UF officials are constantly updating parking system
By Kelsey Nevius
It’s a cold winter morning, nine degrees below zero to be specific, and a sheet of thick ice and snow cover the ground at The University of Findlay. It’s another Wednesday morning for Samantha Reinbolt, a commuter at UF.
Her car leaves wet tire tracks as she pulls into the lot behind the Gardner Fine Arts Pavilion, a place she favorites on her early mornings. She’s already checked the lots behind and across from Davis, and she knows she won’t be lucky enough to grab one there. She circles the lot, twice, looking for those blue lines that are half obscured by the snow. She finally finds one at the very back of the lot, parks there quickly, and scurries inside to her 9 a.m. class.
Samantha isn’t the only one who has to find a parking spot every day. In fact, a lot of the students at UF commute and make the daily search for those blue spots.
The parking system is made up of colors: blue for commuters, yellow for faculty and staff, and white for residents. This system works, extraordinarily well in fact, according to UF’s Campus Security, but sometimes, people don’t always obey the colored system.
A lot of students, Samantha included, have the belief that there should be more parking on campus.
“I feel the parking is limited at times. It gets worse during 10 a.m.-1 p.m., and it seems to be more difficult to find a commuter spot around those times,” said Reinbolt. “The walk from my car to classes does not seem to be too bad, except when I do not find a convenient parking spot. Sometimes the only spot I can find is on the other side of campus.”
Other commuters and residents alike find the same problem: they run out of spaces close to their dorms or classes, and have to park further out or park in a different colored spot altogether. This leads to some frustration among the student body, and creates the question and debate over whether the University of Findlay needs more parking lots with spaces to accommodate students.
Security has been dealing with this problem for years, and wants students to know the facts about parking on campus.
Steve Baum, captain of safety and security on campus, knows that parking on campus is a necessity for almost everyone.
“Every summer, we try to take into consideration the concerns throughout the school year, then we try to accommodate where we can. We try to be fair to everyone and make it to where it’s accessible to the ones that need it in that area,” said Baum.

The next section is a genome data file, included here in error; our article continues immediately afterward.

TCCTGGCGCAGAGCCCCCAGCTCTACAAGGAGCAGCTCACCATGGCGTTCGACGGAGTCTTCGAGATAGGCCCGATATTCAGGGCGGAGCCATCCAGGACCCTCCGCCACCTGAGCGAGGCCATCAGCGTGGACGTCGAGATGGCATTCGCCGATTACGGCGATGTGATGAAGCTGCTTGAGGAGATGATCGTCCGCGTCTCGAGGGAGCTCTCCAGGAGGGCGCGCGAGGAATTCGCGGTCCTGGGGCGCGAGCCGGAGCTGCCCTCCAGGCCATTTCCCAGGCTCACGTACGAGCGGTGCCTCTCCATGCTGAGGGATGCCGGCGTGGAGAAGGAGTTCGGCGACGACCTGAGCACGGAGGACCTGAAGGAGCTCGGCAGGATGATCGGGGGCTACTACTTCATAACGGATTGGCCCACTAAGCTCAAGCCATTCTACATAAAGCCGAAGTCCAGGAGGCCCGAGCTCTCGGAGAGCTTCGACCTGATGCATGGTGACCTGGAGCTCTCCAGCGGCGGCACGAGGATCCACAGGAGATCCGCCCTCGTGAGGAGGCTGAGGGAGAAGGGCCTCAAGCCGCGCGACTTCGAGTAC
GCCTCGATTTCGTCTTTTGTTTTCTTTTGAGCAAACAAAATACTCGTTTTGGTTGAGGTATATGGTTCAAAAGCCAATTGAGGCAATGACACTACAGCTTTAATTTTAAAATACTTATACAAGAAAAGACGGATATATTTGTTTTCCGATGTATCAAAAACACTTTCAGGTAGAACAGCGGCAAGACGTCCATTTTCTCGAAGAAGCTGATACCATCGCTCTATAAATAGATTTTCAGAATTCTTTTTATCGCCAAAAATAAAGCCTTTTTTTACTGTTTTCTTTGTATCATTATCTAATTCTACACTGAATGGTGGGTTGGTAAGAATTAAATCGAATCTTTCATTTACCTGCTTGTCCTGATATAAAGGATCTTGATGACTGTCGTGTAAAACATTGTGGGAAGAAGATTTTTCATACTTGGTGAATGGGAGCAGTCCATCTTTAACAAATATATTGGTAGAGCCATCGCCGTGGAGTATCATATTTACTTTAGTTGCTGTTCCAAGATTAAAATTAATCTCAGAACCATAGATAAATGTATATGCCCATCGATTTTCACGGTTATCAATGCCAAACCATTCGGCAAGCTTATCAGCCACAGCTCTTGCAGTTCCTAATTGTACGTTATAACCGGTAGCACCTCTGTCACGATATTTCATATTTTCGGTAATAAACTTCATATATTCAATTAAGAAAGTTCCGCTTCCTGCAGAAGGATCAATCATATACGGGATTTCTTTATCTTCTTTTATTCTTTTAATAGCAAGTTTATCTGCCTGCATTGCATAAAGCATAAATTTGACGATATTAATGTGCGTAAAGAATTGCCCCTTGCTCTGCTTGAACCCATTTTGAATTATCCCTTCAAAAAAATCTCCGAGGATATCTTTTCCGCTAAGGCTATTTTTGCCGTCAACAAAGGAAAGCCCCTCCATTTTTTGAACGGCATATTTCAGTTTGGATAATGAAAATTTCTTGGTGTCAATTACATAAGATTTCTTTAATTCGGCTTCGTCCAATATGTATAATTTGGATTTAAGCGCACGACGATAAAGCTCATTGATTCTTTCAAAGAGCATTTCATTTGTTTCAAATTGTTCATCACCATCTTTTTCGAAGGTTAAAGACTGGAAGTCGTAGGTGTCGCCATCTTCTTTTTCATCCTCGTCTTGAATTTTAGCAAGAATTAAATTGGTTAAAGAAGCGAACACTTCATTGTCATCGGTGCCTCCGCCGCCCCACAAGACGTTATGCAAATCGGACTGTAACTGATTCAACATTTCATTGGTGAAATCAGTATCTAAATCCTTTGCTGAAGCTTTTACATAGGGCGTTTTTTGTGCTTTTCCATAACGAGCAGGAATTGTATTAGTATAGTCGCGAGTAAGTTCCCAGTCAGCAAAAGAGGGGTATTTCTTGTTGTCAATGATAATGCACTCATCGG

Commuters were top priority, especially with the incoming freshman class, when security decided what color to make the spots gained by the teardown of the TLTC building.
The TLTC building was actually a group of conjoined trailers that housed classrooms as well as the English Language Learners Lab. The trailers were removed as part of the summer 2015 renovations.
“Where TLTC used to be, we gained a lot of parking for commuters,” said Baum. “We gained about 45 spaces there, and we kind of isolated those for commuters because of the Davis Street building.”
Because of the newly added commuter spaces to help accommodate the students that travel to the Davis Street building, commuters were able to park somewhere other than behind the building to give them more options when parking.
Residents also have more options in parking, but the lots tend to be farther away from their dorms or classes for students to even consider parking in them. Usually, parking lots 5 and 6 are fairly empty because there are not many people who live on Howard Street, as well as parking lot 28 across the side street from the Findlay Recreation Center. While these might not be the most convenient places to park, they are options for both resident and commuter parking.
Michael Reed, Findlay Green Campus Initiative (FGCI) leader, headed a FGCI project a few years ago that proved that there were ample spaces on campus for students and faculty to park.
“We had students go out and record how much of the parking lot was actually occupied at different times during the day…the survey showed that we have plenty of parking,” said Reed.
When any building is torn down, a parking lot is often likely to take its place. Even though a decision like that seems like common sense at an institution with growing enrollment, it is a pricy one.
Myreon Cobb, director of the physical plant, said it would cost UF “about $2,500 per stall for open land and about $4,500 per stall if houses need removed.”
In the future, parking may become even more of a challenge for students.
“As we continue to grow and build more things, everybody’s going to have to be more patient and understanding that parking may continue to get further and further away from the center of campus because that’s where they build structures,” said Baum. “That makes the campus what it is; it’s the beautiful buildings and the beautiful landscape. Sometimes there’s a price to pay for that, and in this case, it’s parking.”
Though parking may continue to be further away from campus as the University expands, security says it continues to work on new ways to accommodate the student body.
Samantha, like all commuters, will continue looking for those blue spaces by dictation of her class schedule, just as residents will grab whatever white spaces they can find that are closest to their dorms.